It's hard to put a price tag on it. That's a number that we've used as, we hope, an outside number, as the most it would be. We think it will be somewhere between $60 million and $100 million, depending on how extensive we get into technology.

Regarding new equipment, you're buying integrated PASS (personal alert safety system) devices for the firefighters?

This is a real personal project. Because I am so concerned about firefighter safety, I thought that if there's a little thing that we can do that's going to make a difference and maybe save one guy's life, let's do it. We raised about $750,000 from private sources on the outside through our Fire Safety Institute to equip every firefighter with an integrated PASS alarm.

The department is testing Nomex hoods, as well as the SmartCoat System. Could you comment on those?

The hoods have been slow in being utilized in the department, but we're no longer testing them - everybody's been issued a hood.

I think the department made a mistake several years ago by putting the word out that a wet hood was unsafe. We've recently done some new studies that show that whether you have a wet hood or a dry hood, you are still seven times better off wearing a hood. And that's the message we want to get to the guys. The burns we're getting are on ears and on the neck. We're never going to see burns disappear, but if the guys would just wear the hoods, it would make even a greater difference.

The SmartCoat is still out there as a pilot program (see Tools, Techniques & Innovations, September 1998).

What is the status of burn injuries in the department?

Serious burns, where we see people hospitalized, are down. I hate to use a number, but I think it's 90 percent. Burns with heavy grafts that keep a firefighter in the hospital for two months are almost nonexistent, thank goodness.

There's always a question about dual notification. The city came out with a plan to designate the police to be in charge of certain incidents and the fire department to be in charge of certain incidents. What is your feeling on the the departments working together and on dual notification?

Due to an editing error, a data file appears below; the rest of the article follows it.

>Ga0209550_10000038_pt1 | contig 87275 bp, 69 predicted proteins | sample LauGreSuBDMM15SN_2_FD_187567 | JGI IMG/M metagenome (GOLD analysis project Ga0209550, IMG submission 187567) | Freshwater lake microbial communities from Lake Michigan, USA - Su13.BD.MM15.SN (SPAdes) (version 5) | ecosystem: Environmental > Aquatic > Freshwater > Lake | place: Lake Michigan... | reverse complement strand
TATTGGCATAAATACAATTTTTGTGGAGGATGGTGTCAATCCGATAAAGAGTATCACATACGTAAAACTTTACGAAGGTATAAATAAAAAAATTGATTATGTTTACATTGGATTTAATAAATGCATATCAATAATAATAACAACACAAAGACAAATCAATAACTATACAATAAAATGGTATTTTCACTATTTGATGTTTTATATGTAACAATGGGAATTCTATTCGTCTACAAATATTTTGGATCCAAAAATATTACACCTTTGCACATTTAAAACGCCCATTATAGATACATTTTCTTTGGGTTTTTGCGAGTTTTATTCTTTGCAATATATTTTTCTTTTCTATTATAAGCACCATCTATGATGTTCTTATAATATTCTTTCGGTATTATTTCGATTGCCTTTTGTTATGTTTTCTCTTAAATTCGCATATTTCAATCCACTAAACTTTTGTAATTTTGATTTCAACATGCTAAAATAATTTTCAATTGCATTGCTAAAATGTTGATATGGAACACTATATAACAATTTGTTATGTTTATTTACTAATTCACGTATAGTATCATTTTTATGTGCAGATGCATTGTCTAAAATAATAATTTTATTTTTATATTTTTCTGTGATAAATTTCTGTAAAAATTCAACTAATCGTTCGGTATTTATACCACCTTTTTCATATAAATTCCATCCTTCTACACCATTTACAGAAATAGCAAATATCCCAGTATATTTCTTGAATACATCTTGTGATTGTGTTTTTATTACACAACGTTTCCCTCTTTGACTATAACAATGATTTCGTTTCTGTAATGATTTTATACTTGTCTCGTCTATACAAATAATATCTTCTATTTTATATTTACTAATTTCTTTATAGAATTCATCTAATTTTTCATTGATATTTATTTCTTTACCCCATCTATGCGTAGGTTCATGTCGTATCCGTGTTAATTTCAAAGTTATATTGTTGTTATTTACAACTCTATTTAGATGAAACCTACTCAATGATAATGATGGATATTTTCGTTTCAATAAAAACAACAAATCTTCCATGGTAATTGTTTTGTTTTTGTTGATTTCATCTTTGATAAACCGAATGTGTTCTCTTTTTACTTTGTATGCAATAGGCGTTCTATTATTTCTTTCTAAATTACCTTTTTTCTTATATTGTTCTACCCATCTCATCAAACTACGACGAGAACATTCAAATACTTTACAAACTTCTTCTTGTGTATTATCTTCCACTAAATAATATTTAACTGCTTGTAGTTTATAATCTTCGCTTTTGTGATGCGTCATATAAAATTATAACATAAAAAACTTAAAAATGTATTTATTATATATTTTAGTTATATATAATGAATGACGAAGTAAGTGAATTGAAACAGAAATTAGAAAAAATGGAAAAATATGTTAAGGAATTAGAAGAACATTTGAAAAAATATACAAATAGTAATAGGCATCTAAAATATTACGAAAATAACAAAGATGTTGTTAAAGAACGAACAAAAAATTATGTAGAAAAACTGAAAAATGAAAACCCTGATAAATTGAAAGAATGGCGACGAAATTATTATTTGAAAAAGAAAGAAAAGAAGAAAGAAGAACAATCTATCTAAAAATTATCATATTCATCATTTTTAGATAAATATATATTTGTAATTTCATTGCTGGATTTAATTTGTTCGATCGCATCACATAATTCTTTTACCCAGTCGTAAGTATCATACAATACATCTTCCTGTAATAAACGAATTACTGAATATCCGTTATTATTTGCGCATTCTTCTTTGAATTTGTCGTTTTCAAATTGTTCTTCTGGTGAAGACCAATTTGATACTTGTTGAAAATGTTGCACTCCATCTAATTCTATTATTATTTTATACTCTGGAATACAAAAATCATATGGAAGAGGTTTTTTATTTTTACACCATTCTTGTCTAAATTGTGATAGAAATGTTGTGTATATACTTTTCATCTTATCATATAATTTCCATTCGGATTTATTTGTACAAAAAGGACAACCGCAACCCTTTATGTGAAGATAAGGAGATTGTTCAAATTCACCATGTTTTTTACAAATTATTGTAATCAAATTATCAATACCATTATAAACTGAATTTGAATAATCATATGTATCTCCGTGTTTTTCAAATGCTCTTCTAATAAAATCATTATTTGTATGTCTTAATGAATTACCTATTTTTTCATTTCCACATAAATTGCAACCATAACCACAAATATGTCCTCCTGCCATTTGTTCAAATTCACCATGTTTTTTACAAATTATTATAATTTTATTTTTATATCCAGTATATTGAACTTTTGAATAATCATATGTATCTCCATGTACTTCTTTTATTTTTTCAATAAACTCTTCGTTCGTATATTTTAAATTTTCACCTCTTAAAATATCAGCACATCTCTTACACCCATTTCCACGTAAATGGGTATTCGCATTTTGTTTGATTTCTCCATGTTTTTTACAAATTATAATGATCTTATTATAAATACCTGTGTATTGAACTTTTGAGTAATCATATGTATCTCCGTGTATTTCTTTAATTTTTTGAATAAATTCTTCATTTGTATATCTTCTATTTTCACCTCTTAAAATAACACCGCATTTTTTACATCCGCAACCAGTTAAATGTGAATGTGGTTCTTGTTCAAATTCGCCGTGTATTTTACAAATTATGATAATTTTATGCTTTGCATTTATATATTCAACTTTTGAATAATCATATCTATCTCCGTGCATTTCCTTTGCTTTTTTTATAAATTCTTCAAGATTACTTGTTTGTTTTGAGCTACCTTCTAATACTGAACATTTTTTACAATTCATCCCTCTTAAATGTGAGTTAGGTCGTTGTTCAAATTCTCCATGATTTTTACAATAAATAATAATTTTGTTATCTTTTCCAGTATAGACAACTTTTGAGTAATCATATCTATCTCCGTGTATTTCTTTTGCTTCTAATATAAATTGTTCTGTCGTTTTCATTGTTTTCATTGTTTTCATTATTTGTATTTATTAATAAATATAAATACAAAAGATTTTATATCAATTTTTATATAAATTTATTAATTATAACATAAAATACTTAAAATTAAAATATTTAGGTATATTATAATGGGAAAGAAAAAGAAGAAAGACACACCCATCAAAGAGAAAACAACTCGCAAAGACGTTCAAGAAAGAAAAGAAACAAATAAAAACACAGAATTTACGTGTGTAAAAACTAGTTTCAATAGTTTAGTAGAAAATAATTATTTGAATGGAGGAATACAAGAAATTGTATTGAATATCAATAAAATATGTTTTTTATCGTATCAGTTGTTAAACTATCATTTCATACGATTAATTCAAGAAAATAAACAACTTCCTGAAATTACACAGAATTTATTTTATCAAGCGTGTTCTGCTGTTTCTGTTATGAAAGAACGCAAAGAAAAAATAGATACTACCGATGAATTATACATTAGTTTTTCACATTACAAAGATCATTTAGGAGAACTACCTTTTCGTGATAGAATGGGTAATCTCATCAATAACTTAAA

It's much, much better than it ever was. Police Commissioner (Howard) Safir's relationship with the fire department and our ability to work together is at a greater level than it has ever been in the past. (Editor's note: Safir preceded Von Essen as fire commissioner.) We still run into times when ESU (police emergency service units) or fire rescue will be arguing whether or not someone is particularly in charge. Those situations are really at a minimum.

The firefighters and the police officers in the street are working very well together. We do get isolated incidents where personalities come into play, but the fact that the Office of Emergency Management from the mayor's office has made a big difference in trying to focus on who is really in charge of particular incidents. We're in much better shape than we ever were.

The Phoenix Fire Department and the FDNY have exchanged firefighters. Can you tell us how that program came about and how it benefits the departments?

It came about just from a casual conversation that (Phoenix Chief) Alan Brunacini and I were having. We were talking about things that we were both doing and I said, "Why don't we switch firefighters and see what happens?" And he immediately said, "That's great. Let's do it." We both checked with our lawyers - they said it would be OK, so we did it.

I picked a guy from an active company in Harlem who is a supporter of the department, an active supporter of the union and an honest, intelligent kid. He went out there, he came back, he wrote some reports, went to union meetings, told the guys what's true and what's not, what's so terrific in Phoenix, what's not so terrific. I think it was helpful as far as cutting down on some of the rumors that you always get in the field - rumors that things are this way here and that way there.